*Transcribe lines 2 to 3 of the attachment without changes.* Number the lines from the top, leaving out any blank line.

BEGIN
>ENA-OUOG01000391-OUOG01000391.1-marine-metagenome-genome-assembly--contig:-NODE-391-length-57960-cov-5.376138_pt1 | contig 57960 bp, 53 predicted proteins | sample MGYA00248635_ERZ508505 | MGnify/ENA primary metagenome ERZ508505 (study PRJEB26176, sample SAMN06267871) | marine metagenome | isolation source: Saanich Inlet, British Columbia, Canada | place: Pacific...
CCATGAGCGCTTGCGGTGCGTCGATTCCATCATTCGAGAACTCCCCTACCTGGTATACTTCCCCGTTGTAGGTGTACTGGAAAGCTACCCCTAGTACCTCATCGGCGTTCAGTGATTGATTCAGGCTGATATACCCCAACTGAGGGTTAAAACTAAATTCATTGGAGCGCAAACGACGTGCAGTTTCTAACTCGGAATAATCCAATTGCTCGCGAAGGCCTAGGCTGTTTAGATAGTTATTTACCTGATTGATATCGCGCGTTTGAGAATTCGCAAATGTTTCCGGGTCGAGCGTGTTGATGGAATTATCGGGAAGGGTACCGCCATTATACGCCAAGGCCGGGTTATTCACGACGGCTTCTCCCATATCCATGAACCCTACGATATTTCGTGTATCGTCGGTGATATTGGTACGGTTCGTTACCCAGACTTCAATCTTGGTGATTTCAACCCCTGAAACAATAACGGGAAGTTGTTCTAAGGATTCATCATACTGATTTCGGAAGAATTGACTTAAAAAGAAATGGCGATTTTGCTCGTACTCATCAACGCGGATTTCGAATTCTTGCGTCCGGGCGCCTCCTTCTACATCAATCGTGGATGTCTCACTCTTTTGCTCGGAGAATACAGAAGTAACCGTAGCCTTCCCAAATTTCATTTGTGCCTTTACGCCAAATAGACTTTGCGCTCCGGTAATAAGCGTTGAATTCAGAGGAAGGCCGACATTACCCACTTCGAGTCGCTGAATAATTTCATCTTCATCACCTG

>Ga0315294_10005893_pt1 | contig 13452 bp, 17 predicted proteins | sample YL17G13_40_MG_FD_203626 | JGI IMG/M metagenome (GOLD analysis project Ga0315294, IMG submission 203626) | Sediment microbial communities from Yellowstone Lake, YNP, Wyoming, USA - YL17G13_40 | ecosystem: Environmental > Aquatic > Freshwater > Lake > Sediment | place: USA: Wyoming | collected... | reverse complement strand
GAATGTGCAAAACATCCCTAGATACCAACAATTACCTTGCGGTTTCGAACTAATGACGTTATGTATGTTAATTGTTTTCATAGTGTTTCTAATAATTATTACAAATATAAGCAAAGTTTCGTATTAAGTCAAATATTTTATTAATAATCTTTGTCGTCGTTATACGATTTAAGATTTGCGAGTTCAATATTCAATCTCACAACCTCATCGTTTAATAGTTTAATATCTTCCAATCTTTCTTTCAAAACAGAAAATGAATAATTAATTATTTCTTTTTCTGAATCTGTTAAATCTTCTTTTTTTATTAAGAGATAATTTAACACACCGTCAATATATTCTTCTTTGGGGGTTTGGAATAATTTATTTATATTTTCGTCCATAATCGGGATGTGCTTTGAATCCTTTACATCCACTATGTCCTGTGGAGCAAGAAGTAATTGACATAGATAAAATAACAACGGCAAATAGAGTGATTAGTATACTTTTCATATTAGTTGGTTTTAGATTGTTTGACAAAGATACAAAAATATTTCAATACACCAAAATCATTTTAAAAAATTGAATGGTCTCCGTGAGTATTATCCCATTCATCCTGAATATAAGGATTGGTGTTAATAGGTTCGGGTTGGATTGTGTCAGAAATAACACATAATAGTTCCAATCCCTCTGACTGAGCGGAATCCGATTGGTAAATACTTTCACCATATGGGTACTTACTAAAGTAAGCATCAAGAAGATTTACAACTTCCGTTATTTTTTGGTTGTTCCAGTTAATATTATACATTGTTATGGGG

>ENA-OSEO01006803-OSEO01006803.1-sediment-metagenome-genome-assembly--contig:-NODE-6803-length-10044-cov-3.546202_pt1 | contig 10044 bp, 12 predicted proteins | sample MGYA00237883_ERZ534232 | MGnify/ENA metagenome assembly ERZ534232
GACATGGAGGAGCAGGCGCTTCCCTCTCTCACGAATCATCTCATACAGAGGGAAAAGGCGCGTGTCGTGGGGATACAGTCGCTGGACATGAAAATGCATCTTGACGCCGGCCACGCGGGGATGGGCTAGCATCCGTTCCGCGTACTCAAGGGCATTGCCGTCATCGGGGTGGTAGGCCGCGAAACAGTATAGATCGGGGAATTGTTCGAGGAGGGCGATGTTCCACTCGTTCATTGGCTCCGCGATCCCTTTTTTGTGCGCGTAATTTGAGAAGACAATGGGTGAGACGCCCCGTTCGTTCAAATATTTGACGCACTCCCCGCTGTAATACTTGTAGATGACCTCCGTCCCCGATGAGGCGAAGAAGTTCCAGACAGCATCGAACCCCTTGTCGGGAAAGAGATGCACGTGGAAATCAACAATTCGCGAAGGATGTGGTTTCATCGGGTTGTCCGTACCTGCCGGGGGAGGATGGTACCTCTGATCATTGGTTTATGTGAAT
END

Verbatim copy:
CCATGAGCGCTTGCGGTGCGTCGATTCCATCATTCGAGAACTCCCCTACCTGGTATACTTCCCCGTTGTAGGTGTACTGGAAAGCTACCCCTAGTACCTCATCGGCGTTCAGTGATTGATTCAGGCTGATATACCCCAACTGAGGGTTAAAACTAAATTCATTGGAGCGCAAACGACGTGCAGTTTCTAACTCGGAATAATCCAATTGCTCGCGAAGGCCTAGGCTGTTTAGATAGTTATTTACCTGATTGATATCGCGCGTTTGAGAATTCGCAAATGTTTCCGGGTCGAGCGTGTTGATGGAATTATCGGGAAGGGTACCGCCATTATACGCCAAGGCCGGGTTATTCACGACGGCTTCTCCCATATCCATGAACCCTACGATATTTCGTGTATCGTCGGTGATATTGGTACGGTTCGTTACCCAGACTTCAATCTTGGTGATTTCAACCCCTGAAACAATAACGGGAAGTTGTTCTAAGGATTCATCATACTGATTTCGGAAGAATTGACTTAAAAAGAAATGGCGATTTTGCTCGTACTCATCAACGCGGATTTCGAATTCTTGCGTCCGGGCGCCTCCTTCTACATCAATCGTGGATGTCTCACTCTTTTGCTCGGAGAATACAGAAGTAACCGTAGCCTTCCCAAATTTCATTTGTGCCTTTACGCCAAATAGACTTTGCGCTCCGGTAATAAGCGTTGAATTCAGAGGAAGGCCGACATTACCCACTTCGAGTCGCTGAATAATTTCATCTTCATCACCTG

>Ga0315294_10005893_pt1 | contig 13452 bp, 17 predicted proteins | sample YL17G13_40_MG_FD_203626 | JGI IMG/M metagenome (GOLD analysis project Ga0315294, IMG submission 203626) | Sediment microbial communities from Yellowstone Lake, YNP, Wyoming, USA - YL17G13_40 | ecosystem: Environmental > Aquatic > Freshwater > Lake > Sediment | place: USA: Wyoming | collected... | reverse complement strand